I was in an auto accident today in Los Angeles. I called 911, as I was in shock that was all I could think to do. The said the police will not come unless there is a major injury. He gave me his info and insurance and i took photos of the scene and cars. He admitted that he "did not see me". I got in my car to leave when he said he needed my insurance. I have never given insurance to someone else when I am not at fault - as I am from Texas (with a Cali license) where the police come issue a ticket and referee the scene. I was shaking and in total shock. I said I didn't have to give my insurance to him because he as at fault and I did not want to involve my insurance. I was really distressed by the crash. I left without giving my info, called insurance immediately. Could i get hit and run
Personal Injury Lawyer
here is the misd hit and run statute:
20002. (a) The driver of any vehicle involved in an accident resulting only in damage to any property, including vehicles, shall immediately stop the vehicle at the nearest location that will not impede traffic or otherwise jeopardize the safety of other motorists. Moving the vehicle in accordance with this subdivision does not affect the question of fault. The driver shall also immediately do either of the following:
(1) Locate and notify the owner or person in charge of that property of the name and address of the driver and owner of the vehicle involved and, upon locating the driver of any other vehicle involved or the owner or person in charge of any damaged property, upon being requested, present his or her driver's license, and vehicle registration, to the other driver, property owner, or person in charge of that property. The information presented shall include the current residence address of the driver and of the registered owner. If the registered owner of an involved vehicle is present at the scene, he or she shall also, upon request, present his or her driver's license information, if available, or other valid identification to the other involved parties.
(2) Leave in a conspicuous place on the vehicle or other property damaged a written notice giving the name and address of the driver and of the owner of the vehicle involved and a statement of the circumstances thereof and shall without unnecessary delay notify the police department of the city wherein the collision occurred or, if the collision occurred in unincorporated territory, the local headquarters of the Department of the California Highway Patrol.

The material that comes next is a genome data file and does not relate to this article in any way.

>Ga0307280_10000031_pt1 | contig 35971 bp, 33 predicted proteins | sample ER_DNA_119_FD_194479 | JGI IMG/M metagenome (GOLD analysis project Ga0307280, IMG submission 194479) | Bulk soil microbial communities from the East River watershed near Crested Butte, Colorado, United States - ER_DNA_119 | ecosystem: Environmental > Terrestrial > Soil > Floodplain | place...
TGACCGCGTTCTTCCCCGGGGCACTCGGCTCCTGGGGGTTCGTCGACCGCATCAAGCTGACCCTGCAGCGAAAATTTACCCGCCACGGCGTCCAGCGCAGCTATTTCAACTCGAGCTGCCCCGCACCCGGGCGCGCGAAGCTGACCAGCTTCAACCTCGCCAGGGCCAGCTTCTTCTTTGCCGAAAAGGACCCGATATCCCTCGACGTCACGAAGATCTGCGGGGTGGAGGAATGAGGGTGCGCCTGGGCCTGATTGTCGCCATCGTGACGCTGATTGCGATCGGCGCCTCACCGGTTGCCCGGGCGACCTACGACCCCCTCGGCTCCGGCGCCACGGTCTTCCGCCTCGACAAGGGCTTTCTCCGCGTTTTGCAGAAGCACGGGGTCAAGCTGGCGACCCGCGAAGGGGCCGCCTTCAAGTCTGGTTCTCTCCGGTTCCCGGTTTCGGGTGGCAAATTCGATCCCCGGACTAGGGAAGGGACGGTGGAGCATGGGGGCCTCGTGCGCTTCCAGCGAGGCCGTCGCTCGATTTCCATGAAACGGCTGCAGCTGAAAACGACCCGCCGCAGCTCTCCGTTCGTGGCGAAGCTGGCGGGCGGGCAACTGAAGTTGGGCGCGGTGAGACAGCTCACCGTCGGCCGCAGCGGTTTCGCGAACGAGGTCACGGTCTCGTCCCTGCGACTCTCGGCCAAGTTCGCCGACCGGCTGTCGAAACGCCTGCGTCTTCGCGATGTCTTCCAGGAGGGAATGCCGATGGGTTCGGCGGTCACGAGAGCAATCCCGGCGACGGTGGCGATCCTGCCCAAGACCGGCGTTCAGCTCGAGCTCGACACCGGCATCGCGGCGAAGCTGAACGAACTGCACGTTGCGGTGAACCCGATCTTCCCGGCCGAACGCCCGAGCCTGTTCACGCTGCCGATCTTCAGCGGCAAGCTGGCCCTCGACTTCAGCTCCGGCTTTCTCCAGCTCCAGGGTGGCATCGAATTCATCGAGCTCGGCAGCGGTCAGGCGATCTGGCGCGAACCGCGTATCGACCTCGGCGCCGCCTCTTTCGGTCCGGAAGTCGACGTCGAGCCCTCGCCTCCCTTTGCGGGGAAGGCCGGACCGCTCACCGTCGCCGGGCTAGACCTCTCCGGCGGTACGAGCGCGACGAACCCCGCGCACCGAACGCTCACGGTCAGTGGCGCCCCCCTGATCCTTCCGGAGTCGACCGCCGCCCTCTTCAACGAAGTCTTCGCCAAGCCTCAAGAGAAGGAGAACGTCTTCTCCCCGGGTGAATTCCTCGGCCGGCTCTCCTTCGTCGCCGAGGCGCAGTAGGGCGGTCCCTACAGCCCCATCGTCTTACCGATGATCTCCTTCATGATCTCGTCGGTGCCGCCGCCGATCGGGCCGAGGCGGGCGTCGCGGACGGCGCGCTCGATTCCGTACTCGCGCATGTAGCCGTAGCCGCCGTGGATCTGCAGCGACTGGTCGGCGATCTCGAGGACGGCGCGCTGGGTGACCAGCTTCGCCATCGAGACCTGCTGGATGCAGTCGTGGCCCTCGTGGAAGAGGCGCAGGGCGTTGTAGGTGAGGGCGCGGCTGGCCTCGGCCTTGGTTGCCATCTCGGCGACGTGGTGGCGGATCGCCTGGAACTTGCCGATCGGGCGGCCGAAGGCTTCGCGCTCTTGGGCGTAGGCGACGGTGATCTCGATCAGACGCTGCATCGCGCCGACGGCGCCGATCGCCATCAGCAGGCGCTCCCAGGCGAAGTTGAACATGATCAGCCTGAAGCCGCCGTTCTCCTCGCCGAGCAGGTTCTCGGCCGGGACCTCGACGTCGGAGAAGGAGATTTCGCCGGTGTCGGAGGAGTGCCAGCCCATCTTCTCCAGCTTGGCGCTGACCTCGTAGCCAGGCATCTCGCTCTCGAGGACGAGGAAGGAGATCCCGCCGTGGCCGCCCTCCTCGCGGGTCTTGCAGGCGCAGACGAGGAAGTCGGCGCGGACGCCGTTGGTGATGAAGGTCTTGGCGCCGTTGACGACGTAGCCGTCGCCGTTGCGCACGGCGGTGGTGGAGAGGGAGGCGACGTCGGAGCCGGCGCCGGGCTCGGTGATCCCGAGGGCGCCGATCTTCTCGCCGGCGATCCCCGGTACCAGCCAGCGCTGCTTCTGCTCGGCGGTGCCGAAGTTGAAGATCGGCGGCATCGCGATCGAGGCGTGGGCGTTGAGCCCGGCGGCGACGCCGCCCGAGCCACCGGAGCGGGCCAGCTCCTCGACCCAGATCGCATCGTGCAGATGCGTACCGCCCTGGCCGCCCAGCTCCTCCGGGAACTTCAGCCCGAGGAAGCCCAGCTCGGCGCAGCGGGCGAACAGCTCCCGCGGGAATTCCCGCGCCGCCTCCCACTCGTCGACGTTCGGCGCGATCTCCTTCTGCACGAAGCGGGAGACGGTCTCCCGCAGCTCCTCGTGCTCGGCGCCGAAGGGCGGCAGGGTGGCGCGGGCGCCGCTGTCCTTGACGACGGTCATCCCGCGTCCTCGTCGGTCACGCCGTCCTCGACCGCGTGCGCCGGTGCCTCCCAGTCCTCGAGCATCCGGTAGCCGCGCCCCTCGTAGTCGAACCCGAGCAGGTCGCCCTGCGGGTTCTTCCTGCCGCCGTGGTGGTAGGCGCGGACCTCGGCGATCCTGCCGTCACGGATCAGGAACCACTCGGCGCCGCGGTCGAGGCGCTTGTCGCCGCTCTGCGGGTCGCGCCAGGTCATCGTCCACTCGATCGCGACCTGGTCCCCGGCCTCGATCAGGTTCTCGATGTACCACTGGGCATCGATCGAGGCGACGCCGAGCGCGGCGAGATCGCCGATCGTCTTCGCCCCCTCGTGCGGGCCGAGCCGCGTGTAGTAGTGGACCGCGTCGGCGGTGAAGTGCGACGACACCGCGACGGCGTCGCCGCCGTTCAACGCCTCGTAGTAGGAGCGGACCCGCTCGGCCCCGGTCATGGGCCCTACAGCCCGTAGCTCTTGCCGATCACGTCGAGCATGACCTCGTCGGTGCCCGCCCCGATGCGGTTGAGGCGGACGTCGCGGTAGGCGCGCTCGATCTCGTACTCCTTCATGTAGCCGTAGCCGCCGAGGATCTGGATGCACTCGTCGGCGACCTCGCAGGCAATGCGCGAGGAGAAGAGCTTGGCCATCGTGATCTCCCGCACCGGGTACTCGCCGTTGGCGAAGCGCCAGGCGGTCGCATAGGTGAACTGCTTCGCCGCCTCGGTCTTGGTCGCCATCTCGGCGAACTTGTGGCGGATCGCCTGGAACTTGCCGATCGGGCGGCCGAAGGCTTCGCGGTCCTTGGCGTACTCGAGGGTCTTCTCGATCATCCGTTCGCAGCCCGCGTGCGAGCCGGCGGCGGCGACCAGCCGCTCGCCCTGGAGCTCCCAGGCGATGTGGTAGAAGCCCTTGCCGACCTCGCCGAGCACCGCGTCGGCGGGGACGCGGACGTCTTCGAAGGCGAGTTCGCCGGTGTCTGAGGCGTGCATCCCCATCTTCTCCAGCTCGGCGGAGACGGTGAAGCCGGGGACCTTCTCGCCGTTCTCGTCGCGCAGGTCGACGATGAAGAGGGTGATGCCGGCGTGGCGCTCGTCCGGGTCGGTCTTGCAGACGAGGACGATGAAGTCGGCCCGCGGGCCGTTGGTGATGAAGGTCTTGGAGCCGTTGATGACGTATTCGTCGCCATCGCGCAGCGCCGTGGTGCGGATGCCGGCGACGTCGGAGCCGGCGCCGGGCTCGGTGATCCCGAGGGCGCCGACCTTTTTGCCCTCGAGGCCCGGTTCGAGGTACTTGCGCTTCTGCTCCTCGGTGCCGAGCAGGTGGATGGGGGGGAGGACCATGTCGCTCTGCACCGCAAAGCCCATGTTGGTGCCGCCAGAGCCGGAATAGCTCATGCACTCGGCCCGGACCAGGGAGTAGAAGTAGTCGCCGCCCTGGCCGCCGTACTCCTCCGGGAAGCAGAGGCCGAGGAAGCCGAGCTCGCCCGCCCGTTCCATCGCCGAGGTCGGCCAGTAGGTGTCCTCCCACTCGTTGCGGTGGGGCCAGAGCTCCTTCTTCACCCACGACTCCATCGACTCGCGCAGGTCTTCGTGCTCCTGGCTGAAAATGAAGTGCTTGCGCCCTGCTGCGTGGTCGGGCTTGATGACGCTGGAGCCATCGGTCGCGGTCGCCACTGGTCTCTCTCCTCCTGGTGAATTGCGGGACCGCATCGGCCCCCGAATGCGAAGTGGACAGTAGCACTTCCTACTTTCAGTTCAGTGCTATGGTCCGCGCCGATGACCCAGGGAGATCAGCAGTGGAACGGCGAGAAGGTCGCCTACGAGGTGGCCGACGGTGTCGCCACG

(b) Any person who parks a vehicle which, prior to the vehicle again being driven, becomes a runaway vehicle and is involved in an accident resulting in damage to any property, attended or unattended, shall comply with the requirements of this section relating to notification and reporting and shall, upon conviction thereof, be liable to the penalties of this section for failure to comply with the requirements.
(c) Any person failing to comply with all the requirements of this section is guilty of a misdemeanor and, upon conviction thereof, shall be punished by imprisonment in the county jail not exceeding six months, or by a fine not exceeding one thousand dollars ($1,000), or by both that imprisonment and fine
Personal Injury Lawyer
Putting aside the vehicle code which has already been identified by another attorney responding to you, your most favorable information is that you did call 911 yourself. If you are very concerned about this issue then you should go to The police department in the area where the accident took place and tell them you would like a police report filed. The questions within the report will identify your insurance company. Though this may be a bit overkill, it will give you the peace of mind you are looking for. Good luck
Car / Auto Accident Lawyer
Just to add on to what the other attorneys have already said...
Pursuant to California Vehicle Code, Section 16000, you may be required to file a report of accident with the California Department of Motor-Vehicles. I've linked the code section below as well as the DMV SR-1 Form.
Best of luck!
This information is not legal advice, does not create an attorney-client relationship, and is intended for general informational purposes only. Said information is given in the context of California law.